Religion of Desna
Desna: “Let each dream be a bright star in the night sky of your mind, and let it light your path in the day.” (SONG OF THE SPHERES)
Goddess of dreams, stars, travelers, and luck Alignment CG
Domains Chaos, Good, Liberation, Luck, Protection Favored Weapon Starknife
Centers of Worship Kyonin, Lands of the Linnorm Kings, Nidal, Numeria, River Kingdoms, Ustalav, Varisia
While the other gods created the world, legend holds that Desna was busy placing stars in the heavens above, content to allow the other deities to forge a world full of wonders for her and her faithful to explore. Since that day, all those who look up to the stars find themselves captivated by the endless mysteries of the sky. Trailblazers, scouts, adventurers, and sailors praise her name, as do caravaneers and those who travel for business, and her luck makes her a favorite of gamblers and thieves.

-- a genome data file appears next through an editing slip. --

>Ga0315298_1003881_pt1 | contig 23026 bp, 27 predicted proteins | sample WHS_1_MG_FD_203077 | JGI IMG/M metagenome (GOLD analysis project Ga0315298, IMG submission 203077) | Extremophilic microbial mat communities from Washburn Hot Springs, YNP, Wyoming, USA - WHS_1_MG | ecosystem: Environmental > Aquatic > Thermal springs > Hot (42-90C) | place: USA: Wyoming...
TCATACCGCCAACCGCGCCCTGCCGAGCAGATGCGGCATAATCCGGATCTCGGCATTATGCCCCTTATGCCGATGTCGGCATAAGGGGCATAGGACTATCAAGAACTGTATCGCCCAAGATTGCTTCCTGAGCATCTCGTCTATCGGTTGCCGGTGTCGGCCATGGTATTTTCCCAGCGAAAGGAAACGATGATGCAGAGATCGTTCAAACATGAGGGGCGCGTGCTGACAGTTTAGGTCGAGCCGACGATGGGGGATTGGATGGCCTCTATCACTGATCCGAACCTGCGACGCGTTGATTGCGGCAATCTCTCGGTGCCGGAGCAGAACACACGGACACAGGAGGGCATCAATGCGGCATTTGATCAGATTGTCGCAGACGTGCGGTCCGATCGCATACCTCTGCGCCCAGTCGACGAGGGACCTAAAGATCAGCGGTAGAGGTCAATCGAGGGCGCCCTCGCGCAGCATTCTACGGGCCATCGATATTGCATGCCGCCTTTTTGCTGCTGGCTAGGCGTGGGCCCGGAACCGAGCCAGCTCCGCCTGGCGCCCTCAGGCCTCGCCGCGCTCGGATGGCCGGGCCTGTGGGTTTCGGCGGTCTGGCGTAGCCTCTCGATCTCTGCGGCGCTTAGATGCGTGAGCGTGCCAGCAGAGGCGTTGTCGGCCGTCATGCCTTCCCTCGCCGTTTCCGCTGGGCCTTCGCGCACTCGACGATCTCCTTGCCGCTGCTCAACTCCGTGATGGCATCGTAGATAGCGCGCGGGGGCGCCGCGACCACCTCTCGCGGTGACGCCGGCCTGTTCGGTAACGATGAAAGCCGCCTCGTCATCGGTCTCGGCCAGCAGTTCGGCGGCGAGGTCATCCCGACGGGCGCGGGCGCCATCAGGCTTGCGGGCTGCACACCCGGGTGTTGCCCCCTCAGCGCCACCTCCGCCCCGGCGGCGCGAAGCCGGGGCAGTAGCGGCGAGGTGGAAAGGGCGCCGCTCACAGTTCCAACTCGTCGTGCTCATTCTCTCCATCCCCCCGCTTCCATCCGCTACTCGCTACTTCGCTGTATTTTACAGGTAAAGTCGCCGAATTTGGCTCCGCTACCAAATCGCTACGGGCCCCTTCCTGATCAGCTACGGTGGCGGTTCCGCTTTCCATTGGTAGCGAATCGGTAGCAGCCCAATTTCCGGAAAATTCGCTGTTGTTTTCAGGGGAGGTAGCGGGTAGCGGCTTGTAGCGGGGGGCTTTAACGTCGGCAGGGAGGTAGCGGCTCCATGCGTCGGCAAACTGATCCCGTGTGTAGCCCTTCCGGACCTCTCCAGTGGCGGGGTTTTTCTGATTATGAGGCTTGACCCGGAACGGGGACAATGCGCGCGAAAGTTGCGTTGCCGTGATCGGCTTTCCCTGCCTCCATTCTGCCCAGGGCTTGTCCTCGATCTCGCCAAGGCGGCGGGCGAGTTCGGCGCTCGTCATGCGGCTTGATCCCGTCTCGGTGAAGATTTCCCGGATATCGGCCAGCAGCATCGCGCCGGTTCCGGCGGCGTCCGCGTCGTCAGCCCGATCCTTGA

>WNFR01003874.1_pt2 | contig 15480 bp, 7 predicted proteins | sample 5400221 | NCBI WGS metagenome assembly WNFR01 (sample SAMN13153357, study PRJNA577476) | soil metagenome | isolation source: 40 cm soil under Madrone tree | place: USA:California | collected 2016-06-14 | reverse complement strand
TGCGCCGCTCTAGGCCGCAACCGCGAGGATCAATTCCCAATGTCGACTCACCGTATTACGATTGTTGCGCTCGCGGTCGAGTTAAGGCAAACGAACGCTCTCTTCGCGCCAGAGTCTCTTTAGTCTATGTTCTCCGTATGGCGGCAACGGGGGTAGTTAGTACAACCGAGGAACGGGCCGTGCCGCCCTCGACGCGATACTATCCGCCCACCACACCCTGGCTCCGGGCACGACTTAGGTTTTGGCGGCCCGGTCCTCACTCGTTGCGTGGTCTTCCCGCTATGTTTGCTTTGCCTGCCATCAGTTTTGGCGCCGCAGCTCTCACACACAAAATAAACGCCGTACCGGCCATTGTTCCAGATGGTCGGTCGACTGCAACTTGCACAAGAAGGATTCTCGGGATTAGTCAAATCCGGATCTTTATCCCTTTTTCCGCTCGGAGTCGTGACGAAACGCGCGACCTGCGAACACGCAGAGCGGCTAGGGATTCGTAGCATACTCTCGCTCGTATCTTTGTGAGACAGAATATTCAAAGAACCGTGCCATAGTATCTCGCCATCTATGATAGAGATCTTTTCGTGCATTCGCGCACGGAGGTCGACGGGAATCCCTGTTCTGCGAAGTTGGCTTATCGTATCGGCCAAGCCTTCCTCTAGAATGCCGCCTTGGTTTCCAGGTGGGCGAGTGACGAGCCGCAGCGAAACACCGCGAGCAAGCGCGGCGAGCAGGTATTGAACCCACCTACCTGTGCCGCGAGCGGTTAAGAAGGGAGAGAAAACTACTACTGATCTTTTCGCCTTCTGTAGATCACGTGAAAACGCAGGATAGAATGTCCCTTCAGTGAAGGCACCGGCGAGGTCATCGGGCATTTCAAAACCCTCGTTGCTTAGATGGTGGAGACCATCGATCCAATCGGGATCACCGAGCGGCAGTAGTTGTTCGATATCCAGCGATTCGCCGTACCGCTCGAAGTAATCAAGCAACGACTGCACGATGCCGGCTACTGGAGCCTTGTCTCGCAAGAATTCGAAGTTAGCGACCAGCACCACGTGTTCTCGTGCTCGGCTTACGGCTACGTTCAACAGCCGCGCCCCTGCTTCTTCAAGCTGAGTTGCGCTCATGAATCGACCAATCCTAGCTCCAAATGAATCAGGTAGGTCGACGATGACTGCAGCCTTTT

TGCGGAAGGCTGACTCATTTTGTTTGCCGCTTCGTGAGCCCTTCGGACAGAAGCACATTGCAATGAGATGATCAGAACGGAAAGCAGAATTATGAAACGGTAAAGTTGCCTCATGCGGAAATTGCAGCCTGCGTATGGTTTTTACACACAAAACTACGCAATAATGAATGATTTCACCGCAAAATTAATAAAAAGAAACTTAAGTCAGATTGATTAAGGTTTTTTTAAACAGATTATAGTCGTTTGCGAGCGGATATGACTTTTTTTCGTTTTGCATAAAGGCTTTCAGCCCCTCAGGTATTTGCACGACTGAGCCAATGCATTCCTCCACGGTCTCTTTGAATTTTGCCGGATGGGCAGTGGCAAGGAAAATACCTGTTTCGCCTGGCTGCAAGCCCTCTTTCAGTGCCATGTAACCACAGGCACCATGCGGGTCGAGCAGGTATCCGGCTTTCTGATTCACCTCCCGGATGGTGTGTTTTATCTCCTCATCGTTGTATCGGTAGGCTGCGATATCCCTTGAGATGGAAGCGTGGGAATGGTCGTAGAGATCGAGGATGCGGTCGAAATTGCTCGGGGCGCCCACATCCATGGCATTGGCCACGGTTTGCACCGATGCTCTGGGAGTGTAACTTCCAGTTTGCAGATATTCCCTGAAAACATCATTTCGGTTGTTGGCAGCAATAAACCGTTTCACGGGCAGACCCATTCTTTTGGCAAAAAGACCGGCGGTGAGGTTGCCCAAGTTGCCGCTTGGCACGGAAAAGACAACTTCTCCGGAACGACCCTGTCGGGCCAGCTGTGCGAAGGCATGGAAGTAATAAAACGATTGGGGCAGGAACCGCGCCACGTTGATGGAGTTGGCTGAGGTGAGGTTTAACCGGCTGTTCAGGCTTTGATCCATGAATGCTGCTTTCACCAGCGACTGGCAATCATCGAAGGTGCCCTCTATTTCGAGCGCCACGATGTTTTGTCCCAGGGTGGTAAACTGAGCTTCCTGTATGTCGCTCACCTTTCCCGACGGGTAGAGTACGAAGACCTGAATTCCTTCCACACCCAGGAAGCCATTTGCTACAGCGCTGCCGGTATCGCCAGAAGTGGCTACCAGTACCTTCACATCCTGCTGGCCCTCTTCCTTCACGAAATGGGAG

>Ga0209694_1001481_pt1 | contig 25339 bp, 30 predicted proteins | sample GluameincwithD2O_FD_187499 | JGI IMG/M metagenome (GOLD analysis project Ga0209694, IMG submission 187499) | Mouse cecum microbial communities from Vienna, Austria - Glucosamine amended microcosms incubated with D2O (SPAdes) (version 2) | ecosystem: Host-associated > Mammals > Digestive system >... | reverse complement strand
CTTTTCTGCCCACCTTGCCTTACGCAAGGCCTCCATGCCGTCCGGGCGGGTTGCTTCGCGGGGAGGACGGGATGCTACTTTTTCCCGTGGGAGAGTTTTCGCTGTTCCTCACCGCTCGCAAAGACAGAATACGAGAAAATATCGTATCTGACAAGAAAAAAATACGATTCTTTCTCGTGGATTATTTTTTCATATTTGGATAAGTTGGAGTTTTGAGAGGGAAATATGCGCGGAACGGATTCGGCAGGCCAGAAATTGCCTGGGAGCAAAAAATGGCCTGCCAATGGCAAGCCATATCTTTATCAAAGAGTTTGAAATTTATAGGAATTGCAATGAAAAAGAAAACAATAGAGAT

Desna is depicted as a comely elven woman, clad in billowing gowns with brightly colored butterf ly wings on her back, usually surrounded by clouds of butterflies. Desna is an impulsive and aloof goddess who delights in freedom, discovery, and mystery. Her aloofness stems not from arrogance but from confidence in her own abilities and her desire to be unburdened by troubles. She is a collection of contrasts—a goddess who dislikes predicting the future, a traveler who cares nothing for her destination, a carefree creature of instinct haunted by a past stretching back eons, and a peaceful deity who battles with old enemies, eternally young despite the weight of ages and stars upon her.
Some believe Desna is flighty, frivolous, and easily distracted, but she has a hard, cold side that few see, born of loss, tragedy, and battle. Desna always believes in a chance for success. She knows that people fear the unknown, that dreams can turn to nightmares, and a bright destiny can become a dark fate; these opposites in her own nature define her and give her things to strive against. She challenges those who would corrupt her domain or have wronged her friends or followers.